After Major League Baseball pitcher Alan Busenitz visited Morgan County’s baseball practice this week to throw a little batting practice to the Dogs, it brought back some memories of going up against the Big Boys. It also brought to mind how feebly short my efforts fell in trying to compete with players with talent on another level.
I may have mentioned some of my high school and college escapades on the diamond and hardcourt. I know I’ve shared some not-so-athletic events off the fields of play unless you consider repelling off the top of our college apartments at 2 a.m. athletic.
The good. I was a member of the 1975 basketball squad under Coach Reggie Ross. That team was the very first boys’ team in Morgan County history (to my knowledge) to reach the State Tournament. That team featured three college players, another who could have easily played at the next level, and an all-state football player who was the other guard with yours truly at the point. We did not win the region (lost to Putnam), but we did advance to the Elite Eight. A last-second buzzer shot on our part was errant and had every chance to go in for a trip to the Final Four. A one point loss. I still remember it like yesterday. During my junior year, the MCHS baseball team came within one run of defeating Harlem in the Region Championship Series. Harlem wasn’t challenged after that and went on to win the State Championship. And, we were undefeated in the regular season.
I’m not telling you this to brag (well maybe a little). I’m just setting the stage to let you know that those teams and this old point guard/second baseman played against and with some pretty good players.
Now, the bad. Getting back to my original thought, here’s the deal. Even though I played on some decent squads, I had no idea what real athleticism was all about. The kind that takes a guy to the NBA or MLB or on to professional football. Once I had a taste of it up close and personal, I knew that I had a slightly overrated view of my 5’8” 145 pound frame and my game. We’ve all seen it. Especially if you’re a coach. The parent who truly believes that their nine-year-old is headed straight to the NBA or Major Leagues. They’ll get drafted #1 straight out of high school. Just sayin’. Ummm, they might become a decent high school player.
The really bad came after I entered college. In my freshman year I started at second base for the Georgia College Colonials (now the Bobcats). Fitting name since it was back in Colonial Times when I played. I hit .301 for that season. Think about that. I could barely hit that against not D-I or D-II pitching, but NAIA pitchers. I couldn’t have gotten a sniff of a 90 mph fastball, much less a Clayton Kershaw hook that breaks like it fell off a table going 82 mph. That’s a pretty good high school fastball speed folks.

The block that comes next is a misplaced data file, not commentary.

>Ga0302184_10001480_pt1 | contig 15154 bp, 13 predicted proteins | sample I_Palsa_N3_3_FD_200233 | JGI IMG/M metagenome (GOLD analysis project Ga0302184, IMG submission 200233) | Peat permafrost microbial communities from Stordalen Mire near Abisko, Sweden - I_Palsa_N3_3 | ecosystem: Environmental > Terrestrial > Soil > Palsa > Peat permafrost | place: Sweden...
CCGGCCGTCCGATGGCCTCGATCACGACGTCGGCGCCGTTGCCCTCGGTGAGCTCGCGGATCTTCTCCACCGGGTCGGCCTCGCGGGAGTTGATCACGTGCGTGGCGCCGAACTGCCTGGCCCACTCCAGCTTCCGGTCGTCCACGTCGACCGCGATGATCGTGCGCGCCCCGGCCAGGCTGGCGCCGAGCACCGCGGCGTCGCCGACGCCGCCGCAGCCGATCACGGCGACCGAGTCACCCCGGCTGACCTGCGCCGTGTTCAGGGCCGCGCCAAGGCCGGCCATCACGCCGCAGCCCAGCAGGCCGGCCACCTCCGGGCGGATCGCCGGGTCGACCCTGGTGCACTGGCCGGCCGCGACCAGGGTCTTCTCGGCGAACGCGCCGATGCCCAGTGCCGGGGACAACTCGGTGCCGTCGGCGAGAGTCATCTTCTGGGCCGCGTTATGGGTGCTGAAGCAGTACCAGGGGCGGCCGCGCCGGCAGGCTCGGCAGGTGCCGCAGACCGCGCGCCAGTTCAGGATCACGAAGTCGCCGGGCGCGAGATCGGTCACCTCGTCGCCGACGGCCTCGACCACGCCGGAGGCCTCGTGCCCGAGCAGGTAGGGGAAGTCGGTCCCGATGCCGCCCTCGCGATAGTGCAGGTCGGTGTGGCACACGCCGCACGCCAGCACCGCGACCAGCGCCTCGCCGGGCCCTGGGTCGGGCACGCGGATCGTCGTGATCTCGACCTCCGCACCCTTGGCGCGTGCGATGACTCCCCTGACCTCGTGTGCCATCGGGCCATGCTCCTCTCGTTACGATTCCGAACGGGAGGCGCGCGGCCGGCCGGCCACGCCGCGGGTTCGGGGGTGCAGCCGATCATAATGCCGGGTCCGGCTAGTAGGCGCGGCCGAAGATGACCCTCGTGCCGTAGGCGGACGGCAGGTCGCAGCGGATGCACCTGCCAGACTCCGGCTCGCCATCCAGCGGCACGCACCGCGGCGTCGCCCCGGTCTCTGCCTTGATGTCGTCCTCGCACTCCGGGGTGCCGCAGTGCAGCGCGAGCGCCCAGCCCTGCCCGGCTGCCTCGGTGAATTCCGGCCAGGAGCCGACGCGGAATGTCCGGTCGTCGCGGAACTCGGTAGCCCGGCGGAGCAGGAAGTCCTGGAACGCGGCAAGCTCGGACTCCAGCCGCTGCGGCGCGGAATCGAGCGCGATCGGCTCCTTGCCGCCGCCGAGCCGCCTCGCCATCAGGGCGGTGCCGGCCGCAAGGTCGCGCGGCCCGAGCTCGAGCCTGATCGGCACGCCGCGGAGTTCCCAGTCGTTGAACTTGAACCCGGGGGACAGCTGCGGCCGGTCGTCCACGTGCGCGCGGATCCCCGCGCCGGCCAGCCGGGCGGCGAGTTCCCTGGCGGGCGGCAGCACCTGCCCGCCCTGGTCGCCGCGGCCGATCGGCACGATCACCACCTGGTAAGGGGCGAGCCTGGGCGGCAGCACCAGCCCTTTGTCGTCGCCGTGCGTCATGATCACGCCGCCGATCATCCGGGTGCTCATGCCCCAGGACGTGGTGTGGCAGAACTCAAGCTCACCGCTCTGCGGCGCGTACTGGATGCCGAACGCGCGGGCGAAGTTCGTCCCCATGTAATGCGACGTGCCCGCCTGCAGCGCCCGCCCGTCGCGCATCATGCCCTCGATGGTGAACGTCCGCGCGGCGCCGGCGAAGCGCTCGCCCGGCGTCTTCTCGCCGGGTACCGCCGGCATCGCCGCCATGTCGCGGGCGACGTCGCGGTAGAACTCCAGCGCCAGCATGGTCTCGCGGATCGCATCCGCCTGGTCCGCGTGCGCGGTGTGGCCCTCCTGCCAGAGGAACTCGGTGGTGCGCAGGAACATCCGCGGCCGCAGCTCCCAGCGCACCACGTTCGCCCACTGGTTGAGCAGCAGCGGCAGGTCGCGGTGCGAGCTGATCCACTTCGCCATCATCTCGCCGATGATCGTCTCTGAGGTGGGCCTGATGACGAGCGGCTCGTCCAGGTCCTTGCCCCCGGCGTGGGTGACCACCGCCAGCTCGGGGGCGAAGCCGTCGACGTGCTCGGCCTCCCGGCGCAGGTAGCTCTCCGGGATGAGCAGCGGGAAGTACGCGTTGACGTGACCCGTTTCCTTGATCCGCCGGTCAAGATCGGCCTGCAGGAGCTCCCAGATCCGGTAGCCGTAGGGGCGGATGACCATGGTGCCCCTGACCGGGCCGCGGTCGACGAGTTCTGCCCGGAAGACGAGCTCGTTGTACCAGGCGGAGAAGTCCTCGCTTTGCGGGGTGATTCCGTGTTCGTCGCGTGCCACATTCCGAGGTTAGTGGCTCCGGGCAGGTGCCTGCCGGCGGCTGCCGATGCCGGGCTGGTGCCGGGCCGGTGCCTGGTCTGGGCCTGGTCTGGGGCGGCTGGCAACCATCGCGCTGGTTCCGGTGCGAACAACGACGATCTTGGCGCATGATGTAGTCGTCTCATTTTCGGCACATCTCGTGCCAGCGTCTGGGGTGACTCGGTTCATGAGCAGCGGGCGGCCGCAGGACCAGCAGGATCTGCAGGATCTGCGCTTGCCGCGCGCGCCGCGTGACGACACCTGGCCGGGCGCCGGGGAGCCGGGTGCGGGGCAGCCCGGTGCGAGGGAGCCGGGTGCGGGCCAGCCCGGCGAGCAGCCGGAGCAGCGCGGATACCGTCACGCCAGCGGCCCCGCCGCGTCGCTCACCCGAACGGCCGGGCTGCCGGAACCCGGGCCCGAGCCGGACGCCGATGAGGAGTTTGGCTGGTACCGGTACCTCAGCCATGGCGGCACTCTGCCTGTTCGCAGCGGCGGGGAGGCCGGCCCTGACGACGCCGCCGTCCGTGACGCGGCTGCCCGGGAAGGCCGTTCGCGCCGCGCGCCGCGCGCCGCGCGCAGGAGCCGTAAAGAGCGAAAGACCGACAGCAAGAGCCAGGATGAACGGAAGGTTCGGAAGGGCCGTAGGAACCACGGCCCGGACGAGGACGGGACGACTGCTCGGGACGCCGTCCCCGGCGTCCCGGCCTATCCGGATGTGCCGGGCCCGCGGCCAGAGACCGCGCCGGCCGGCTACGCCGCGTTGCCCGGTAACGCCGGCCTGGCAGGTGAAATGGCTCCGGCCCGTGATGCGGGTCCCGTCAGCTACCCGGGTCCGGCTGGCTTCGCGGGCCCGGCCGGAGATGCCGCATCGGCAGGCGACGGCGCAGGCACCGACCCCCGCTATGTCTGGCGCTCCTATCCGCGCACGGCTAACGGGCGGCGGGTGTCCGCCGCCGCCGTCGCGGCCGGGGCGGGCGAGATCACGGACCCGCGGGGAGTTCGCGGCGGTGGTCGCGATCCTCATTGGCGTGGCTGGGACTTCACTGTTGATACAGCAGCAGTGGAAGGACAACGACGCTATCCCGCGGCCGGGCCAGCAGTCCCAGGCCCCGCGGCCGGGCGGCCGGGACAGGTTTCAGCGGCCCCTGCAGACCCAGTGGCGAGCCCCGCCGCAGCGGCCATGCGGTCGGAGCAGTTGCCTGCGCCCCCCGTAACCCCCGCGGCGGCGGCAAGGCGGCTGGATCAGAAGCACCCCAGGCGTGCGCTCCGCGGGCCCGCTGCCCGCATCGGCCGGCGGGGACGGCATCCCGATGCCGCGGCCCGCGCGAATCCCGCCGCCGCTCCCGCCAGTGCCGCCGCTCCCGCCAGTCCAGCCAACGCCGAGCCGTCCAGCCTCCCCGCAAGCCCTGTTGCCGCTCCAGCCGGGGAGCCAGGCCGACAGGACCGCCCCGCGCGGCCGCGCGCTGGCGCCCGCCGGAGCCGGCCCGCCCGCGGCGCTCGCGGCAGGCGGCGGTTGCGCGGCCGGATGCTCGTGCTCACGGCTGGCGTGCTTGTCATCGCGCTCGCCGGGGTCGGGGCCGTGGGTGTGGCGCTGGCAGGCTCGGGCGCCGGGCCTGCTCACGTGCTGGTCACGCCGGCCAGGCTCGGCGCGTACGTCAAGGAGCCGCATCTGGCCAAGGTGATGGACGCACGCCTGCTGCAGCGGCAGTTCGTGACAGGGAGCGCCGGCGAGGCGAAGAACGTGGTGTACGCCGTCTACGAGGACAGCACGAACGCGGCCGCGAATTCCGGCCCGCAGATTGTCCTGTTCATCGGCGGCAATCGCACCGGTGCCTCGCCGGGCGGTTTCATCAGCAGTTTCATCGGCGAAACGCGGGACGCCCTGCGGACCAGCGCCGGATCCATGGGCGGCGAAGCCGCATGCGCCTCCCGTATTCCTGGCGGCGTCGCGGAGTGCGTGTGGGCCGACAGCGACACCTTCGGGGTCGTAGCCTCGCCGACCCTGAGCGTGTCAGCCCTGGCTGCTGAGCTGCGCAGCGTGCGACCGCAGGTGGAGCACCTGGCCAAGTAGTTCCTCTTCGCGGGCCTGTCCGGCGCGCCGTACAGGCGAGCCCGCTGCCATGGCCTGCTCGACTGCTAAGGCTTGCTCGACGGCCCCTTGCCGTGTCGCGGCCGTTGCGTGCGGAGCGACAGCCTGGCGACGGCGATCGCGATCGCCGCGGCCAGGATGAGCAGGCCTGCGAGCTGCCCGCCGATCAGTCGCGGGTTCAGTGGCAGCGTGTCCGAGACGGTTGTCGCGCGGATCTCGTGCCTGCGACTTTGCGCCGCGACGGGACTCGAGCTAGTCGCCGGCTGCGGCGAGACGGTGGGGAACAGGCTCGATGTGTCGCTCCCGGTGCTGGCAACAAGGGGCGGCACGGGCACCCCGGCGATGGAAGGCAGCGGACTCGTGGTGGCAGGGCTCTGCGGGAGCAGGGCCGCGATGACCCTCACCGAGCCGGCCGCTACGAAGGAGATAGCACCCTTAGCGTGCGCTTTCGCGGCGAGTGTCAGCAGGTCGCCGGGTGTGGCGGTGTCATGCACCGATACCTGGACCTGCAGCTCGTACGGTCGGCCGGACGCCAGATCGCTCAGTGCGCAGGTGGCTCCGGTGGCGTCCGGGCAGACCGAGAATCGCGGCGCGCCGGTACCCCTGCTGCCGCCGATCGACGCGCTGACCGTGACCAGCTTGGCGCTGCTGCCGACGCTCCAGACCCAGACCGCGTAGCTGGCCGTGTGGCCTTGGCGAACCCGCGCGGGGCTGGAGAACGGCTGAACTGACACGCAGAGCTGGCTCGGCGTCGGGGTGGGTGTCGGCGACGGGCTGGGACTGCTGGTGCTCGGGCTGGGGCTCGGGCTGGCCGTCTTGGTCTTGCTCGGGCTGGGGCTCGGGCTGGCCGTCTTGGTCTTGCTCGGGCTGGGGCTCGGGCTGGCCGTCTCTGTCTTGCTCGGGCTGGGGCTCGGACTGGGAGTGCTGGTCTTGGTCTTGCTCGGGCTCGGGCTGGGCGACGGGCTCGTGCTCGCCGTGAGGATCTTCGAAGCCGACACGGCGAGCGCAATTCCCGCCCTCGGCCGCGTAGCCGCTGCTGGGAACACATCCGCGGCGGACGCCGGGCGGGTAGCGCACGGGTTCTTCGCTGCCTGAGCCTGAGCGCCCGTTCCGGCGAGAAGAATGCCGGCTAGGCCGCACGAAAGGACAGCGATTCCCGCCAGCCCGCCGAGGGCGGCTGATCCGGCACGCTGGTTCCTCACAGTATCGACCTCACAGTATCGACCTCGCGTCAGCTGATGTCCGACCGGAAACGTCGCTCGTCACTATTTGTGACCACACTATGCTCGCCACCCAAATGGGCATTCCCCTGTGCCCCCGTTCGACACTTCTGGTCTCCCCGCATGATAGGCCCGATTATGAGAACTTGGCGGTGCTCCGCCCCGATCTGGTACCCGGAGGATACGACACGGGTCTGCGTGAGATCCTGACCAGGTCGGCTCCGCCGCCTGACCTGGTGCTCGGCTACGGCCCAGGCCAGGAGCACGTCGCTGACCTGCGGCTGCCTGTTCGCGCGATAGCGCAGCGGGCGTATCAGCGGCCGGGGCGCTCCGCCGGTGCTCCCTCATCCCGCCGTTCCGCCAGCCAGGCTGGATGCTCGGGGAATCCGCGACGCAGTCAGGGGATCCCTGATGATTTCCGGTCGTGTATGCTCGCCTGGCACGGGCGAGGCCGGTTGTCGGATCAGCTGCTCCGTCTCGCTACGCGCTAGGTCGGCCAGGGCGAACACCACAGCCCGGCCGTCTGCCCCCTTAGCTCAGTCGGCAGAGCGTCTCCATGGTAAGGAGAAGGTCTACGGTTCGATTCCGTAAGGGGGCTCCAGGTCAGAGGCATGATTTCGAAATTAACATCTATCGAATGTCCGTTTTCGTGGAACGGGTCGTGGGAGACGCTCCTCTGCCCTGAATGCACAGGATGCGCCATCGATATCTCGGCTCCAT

More of the really bad came when I faced off with one of my own teammates. His name was Rob Williams and he is the only All-American basketball player from my alma mater. We were pitted to compete in a one-on-one tournament during spring practice. It was my chance to show the coach that I belonged and deserved some more playing time baby. I’ll show him. He beat me 20-0. I didn’t even get a good shot off. Williams was later drafted by the Hawks and was cut. He wasn’t quick enough they told him. Are you kidding me? He’s the best I’ve ever seen and he’s not good enough? I’ll just go hide in the corner of my room.
A couple more incidences have also helped remind me that my childhood dream was destined for failure from a young age. The first one was not as a competitor if you can imagine that. Big brother and I were attending a college basketball game at UGA. I don’t remember much of the details or even who we were playing that day. I do recall that the Dogs weren’t playing particularly well and one very loud fan sitting behind us was giving them the business. We endured his taunts for some time before he uttered these words, “I can play better than you guys. I’ll come down there and show you!” With nary a smile on his face, and serious as a heart attack, Alvin turned and said to the guy, “Man, you couldn’t even get open.” One of the best lines I’ve ever heard. You see, he had played against this caliber of athlete and knew that this overweight, 40-ish athlete wannabe had no idea what he was talking about. He was right. These guys are good.
I’ll leave you with this final anecdote. As a 20-20 guy at the college level (I got in when we were 20 ahead or 20 behind), I remember playing at Western Kentucky. We were behind by 20. The substitute guard that came in to guard me couldn’t be that good. Key word. Substitute. He was probably 5-9 and built like a fullback. I had always prided myself on my first step of quickness and ballhandling skills. So, what did I do? I just blew by him, right? Wrong. He stepped in and drew a charge against me. Next time, same outcome. I looked around to see where the other guy that was guarding me was. He had me surrounded. If you’ve ever been out there with several thousand fans watching and feeling totally helpless to do anything about it, that was my predicament. Next time I just passed it to a teammate.
So, when I hear people talking junk about how good they, or their kid, are, I just wonder, “Is your best really good enough? I doubt it.”
Signed, a very, very average athlete